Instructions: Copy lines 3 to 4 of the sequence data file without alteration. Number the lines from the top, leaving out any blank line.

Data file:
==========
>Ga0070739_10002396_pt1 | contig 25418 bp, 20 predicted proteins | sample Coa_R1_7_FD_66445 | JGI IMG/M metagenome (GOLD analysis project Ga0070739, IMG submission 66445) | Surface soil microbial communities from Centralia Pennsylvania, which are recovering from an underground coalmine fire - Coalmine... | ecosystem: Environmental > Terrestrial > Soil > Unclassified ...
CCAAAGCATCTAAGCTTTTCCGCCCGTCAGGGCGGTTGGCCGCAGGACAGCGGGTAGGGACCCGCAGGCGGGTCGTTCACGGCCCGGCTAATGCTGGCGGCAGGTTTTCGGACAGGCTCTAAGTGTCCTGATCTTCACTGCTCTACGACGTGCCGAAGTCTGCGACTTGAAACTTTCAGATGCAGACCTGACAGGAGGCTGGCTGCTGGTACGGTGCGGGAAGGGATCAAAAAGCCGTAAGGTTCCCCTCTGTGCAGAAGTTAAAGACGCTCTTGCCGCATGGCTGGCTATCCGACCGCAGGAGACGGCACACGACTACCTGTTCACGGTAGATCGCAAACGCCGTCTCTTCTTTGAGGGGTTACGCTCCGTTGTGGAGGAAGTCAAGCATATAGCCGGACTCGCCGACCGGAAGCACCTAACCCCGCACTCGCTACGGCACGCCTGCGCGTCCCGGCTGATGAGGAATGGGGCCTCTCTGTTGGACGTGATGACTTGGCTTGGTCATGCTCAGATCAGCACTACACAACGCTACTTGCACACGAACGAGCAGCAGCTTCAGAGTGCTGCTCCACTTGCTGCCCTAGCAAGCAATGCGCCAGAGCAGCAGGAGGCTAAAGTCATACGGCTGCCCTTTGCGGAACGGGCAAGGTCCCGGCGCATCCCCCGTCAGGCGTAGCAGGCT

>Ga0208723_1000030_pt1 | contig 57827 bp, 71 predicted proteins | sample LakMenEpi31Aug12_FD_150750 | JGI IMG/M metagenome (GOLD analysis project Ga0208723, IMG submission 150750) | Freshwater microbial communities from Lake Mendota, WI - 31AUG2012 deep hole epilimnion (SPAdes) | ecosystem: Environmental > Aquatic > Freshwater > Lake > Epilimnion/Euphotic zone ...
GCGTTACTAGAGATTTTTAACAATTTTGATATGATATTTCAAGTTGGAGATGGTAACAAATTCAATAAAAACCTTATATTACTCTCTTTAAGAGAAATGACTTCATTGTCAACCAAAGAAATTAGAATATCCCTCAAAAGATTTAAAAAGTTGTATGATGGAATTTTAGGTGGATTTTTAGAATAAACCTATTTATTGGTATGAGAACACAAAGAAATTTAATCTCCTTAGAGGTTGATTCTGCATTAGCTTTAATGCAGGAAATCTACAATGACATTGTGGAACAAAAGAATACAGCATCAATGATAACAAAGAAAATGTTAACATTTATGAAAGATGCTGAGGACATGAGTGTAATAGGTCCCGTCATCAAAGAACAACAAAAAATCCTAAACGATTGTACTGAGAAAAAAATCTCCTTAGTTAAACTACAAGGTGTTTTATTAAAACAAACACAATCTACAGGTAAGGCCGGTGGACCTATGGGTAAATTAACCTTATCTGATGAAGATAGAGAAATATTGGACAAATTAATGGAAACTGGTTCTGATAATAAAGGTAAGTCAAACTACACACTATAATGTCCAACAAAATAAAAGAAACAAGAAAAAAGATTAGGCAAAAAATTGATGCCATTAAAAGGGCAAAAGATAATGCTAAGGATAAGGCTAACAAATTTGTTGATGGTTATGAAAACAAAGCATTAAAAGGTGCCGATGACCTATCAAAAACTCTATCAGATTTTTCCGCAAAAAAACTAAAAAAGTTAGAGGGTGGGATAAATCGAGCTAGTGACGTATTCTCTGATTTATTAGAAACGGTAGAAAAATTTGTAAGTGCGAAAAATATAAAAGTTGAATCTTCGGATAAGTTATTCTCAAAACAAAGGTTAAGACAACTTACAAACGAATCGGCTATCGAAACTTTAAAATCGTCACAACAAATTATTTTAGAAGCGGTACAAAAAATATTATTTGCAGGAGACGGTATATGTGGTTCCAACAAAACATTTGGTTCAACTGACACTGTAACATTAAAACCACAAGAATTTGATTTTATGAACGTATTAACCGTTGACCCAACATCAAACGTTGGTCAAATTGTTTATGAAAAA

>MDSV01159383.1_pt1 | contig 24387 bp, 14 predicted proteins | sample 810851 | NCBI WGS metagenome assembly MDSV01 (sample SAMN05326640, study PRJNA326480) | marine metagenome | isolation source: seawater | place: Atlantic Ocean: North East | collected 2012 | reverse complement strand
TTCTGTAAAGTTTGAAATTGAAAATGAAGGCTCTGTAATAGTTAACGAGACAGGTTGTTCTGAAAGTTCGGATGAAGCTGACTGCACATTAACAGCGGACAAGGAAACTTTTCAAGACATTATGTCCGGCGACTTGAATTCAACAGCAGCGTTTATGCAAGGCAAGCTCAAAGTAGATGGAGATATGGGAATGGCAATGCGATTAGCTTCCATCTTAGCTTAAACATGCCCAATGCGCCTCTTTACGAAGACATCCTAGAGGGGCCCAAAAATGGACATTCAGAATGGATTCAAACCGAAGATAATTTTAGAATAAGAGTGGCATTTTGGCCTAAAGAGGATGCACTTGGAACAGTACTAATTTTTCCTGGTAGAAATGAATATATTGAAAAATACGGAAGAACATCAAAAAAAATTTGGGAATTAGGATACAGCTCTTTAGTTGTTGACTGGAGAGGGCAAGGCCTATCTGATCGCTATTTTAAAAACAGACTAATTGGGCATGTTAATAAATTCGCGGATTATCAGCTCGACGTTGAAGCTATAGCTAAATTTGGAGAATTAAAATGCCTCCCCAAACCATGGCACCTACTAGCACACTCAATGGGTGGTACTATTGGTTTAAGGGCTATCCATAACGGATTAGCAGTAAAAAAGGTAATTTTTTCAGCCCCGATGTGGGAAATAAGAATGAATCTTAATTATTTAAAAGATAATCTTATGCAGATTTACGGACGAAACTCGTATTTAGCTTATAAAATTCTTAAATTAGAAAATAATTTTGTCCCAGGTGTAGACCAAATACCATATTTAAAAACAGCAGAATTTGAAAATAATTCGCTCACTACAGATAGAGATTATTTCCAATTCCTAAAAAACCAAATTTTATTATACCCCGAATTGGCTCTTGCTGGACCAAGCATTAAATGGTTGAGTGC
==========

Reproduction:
>Ga0208723_1000030_pt1 | contig 57827 bp, 71 predicted proteins | sample LakMenEpi31Aug12_FD_150750 | JGI IMG/M metagenome (GOLD analysis project Ga0208723, IMG submission 150750) | Freshwater microbial communities from Lake Mendota, WI - 31AUG2012 deep hole epilimnion (SPAdes) | ecosystem: Environmental > Aquatic > Freshwater > Lake > Epilimnion/Euphotic zone ...
GCGTTACTAGAGATTTTTAACAATTTTGATATGATATTTCAAGTTGGAGATGGTAACAAATTCAATAAAAACCTTATATTACTCTCTTTAAGAGAAATGACTTCATTGTCAACCAAAGAAATTAGAATATCCCTCAAAAGATTTAAAAAGTTGTATGATGGAATTTTAGGTGGATTTTTAGAATAAACCTATTTATTGGTATGAGAACACAAAGAAATTTAATCTCCTTAGAGGTTGATTCTGCATTAGCTTTAATGCAGGAAATCTACAATGACATTGTGGAACAAAAGAATACAGCATCAATGATAACAAAGAAAATGTTAACATTTATGAAAGATGCTGAGGACATGAGTGTAATAGGTCCCGTCATCAAAGAACAACAAAAAATCCTAAACGATTGTACTGAGAAAAAAATCTCCTTAGTTAAACTACAAGGTGTTTTATTAAAACAAACACAATCTACAGGTAAGGCCGGTGGACCTATGGGTAAATTAACCTTATCTGATGAAGATAGAGAAATATTGGACAAATTAATGGAAACTGGTTCTGATAATAAAGGTAAGTCAAACTACACACTATAATGTCCAACAAAATAAAAGAAACAAGAAAAAAGATTAGGCAAAAAATTGATGCCATTAAAAGGGCAAAAGATAATGCTAAGGATAAGGCTAACAAATTTGTTGATGGTTATGAAAACAAAGCATTAAAAGGTGCCGATGACCTATCAAAAACTCTATCAGATTTTTCCGCAAAAAAACTAAAAAAGTTAGAGGGTGGGATAAATCGAGCTAGTGACGTATTCTCTGATTTATTAGAAACGGTAGAAAAATTTGTAAGTGCGAAAAATATAAAAGTTGAATCTTCGGATAAGTTATTCTCAAAACAAAGGTTAAGACAACTTACAAACGAATCGGCTATCGAAACTTTAAAATCGTCACAACAAATTATTTTAGAAGCGGTACAAAAAATATTATTTGCAGGAGACGGTATATGTGGTTCCAACAAAACATTTGGTTCAACTGACACTGTAACATTAAAACCACAAGAATTTGATTTTATGAACGTATTAACCGTTGACCCAACATCAAACGTTGGTCAAATTGTTTATGAAAAA